• There are currently a few bugs I noticed, which cause some trouble: bug #369852 prevents a correct install of the selinux-policy-default package, but the work-around mentioned in the bug report works fine. I reported bug #372543 yesterday, but there's an easy work-around for that, too.
    • I had to change "SELINUX=enforcing" to "SELINUX=permissive" in /etc/selinux/config (at least for now), otherwise my system won't boot up anymore because of SELinux denied permissions (I think). I'm pretty sure this is either a bug or me doing something wrong, but I haven't figured out yet what that is.
  • Robert Nunnally (a.k.a Gurdonark) has created a photo collage video (YouTube, requires Flash) for Marco Raaphorst's "Blowing Snow" song. He used some of the Creative Commons licensed photos from my photoblog for the video.
  • Wow! Today the number of people subscribed to my music podcast (via RSS) exceeded 200 for the first time! Thanks everyone for listening!
  • GNU/Hurd 1.0.0 has been released. Finally! And they've built it on top of an interesting "middleware"...

OS Install Experiences - Part 4: Ubuntu

Note: This article is part of my OS Install Experiences series.

Next OS — the recently released Debian-derived distribution Ubuntu 6.06 (Dapper Drake).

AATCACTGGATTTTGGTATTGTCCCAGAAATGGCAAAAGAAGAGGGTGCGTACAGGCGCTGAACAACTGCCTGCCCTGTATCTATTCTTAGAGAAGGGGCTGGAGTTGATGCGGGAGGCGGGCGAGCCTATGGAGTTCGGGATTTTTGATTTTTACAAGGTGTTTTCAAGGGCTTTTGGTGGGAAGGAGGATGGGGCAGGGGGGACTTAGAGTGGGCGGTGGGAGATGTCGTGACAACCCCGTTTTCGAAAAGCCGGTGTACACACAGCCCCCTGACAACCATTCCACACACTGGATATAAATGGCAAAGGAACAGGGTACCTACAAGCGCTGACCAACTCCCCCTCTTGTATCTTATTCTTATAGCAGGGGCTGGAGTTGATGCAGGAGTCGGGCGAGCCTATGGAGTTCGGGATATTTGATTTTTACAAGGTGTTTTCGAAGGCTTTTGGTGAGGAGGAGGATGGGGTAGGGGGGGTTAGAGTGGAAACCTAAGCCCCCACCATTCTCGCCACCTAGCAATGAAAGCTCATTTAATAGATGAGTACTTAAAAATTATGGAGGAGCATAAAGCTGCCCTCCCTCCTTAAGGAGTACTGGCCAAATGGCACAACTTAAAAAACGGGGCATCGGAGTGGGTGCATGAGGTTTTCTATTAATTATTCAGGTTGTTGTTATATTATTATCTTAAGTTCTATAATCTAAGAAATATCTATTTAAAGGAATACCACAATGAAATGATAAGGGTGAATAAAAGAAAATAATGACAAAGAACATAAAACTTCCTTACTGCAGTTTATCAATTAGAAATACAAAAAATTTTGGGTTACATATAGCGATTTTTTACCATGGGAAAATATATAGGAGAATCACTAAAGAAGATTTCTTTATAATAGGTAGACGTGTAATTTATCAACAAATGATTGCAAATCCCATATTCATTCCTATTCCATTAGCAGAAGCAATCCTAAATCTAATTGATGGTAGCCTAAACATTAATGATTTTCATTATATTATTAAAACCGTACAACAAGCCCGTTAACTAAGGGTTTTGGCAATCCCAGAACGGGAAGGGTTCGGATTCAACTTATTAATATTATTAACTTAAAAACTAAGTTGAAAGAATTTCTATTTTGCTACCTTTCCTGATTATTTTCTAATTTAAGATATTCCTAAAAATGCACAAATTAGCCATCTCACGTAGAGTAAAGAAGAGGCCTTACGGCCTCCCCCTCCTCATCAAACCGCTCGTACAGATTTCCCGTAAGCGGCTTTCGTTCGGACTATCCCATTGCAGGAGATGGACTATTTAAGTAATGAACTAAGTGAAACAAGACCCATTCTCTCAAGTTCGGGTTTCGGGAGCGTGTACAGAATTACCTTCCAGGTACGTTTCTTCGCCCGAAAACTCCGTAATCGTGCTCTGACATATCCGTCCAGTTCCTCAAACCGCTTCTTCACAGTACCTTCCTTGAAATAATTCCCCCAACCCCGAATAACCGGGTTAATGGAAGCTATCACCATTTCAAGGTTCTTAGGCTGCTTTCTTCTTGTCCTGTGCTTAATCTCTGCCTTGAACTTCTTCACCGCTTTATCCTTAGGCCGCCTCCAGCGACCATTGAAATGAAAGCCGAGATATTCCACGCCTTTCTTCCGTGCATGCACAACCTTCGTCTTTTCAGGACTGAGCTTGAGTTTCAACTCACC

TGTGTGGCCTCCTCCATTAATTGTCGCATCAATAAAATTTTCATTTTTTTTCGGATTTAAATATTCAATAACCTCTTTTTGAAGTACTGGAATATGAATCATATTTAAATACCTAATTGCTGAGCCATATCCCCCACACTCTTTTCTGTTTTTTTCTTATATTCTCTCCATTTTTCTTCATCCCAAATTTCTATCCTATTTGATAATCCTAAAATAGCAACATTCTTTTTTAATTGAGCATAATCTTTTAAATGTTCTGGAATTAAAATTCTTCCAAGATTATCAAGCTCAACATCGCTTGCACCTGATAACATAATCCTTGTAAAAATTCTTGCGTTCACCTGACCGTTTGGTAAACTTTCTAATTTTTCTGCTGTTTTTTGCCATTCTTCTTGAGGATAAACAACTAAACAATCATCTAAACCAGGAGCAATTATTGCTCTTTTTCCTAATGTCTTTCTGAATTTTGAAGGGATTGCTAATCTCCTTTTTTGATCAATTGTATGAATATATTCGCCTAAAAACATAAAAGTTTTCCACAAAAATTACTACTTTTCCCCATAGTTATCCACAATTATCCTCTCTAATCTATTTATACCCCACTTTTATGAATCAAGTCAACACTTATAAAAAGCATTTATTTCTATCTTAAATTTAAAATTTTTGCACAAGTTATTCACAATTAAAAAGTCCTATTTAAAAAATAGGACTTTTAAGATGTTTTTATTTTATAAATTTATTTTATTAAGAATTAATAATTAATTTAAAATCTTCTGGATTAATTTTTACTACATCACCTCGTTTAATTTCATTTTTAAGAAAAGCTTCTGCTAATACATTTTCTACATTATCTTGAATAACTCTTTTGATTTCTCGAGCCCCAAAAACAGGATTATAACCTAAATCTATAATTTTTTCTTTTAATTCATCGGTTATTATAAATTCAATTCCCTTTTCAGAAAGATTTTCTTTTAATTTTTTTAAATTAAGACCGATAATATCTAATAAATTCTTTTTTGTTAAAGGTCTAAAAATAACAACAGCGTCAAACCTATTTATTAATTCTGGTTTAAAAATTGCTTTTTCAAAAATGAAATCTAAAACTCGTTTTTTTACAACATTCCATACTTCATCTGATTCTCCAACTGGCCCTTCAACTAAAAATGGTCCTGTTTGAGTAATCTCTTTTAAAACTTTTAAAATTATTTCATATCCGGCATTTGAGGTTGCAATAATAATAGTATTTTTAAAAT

Install

  1. First, I downloaded a Ubuntu 6.06 CD image, burned it on a CD, and booted from that.
  2. The first installer screen allows you to choose between a normal install, "safe graphics mode", "check CD for defects", "memory test", and "boot from first hard disk". If you hit enter and wait a few minutes, you're dropped right into a fully working GNOME session (think Live-CD). No user-iteraction is required at all...
  3. If you like you can use the system for normal tasks already (web browsing, whatever). If you want to install Ubuntu, you click the "Install" icon on the desktop...
  4. After choosing the language, timezone (by clicking on your country on a nice graphical world map!), and keyboard layout, the installation begins.
  5. You must enter your user password (no root password, in Ubuntu you have to use sudo for everything which requires root permissions), user account name, and (ugh!) you must enter a full name (same annoying behaviour as with PC-BSD).
  6. The partitioning tool is graphical and quite easy to use. It takes ages to scan the disk(s) and partitions though (yes, I have quite a lot of them, but still)...
  7. That's mostly it, the installation of the packages starts now, and after it's finished, a window pops up asking you whether you want to reboot or continue using the Live CD for a little longer.
  8. What's noticeable is that I was not asked where or how I want to install a bootloader, Ubuntu simply scans the disks, tries to detect the OSes and writes itself into the MBR. Which sucks quite a bit, especially for more complicated setups like I'm using here. For example, it didn't detect the PC-BSD installation, so I can no longer boot that for now (need to fix GRUB manually).
  9. That's it, after a reboot you're dropped into GNOME and the installation is done. Pretty impressive how easy such Linux installations have gotten recently...

Security

Continue reading here...

Syndicate content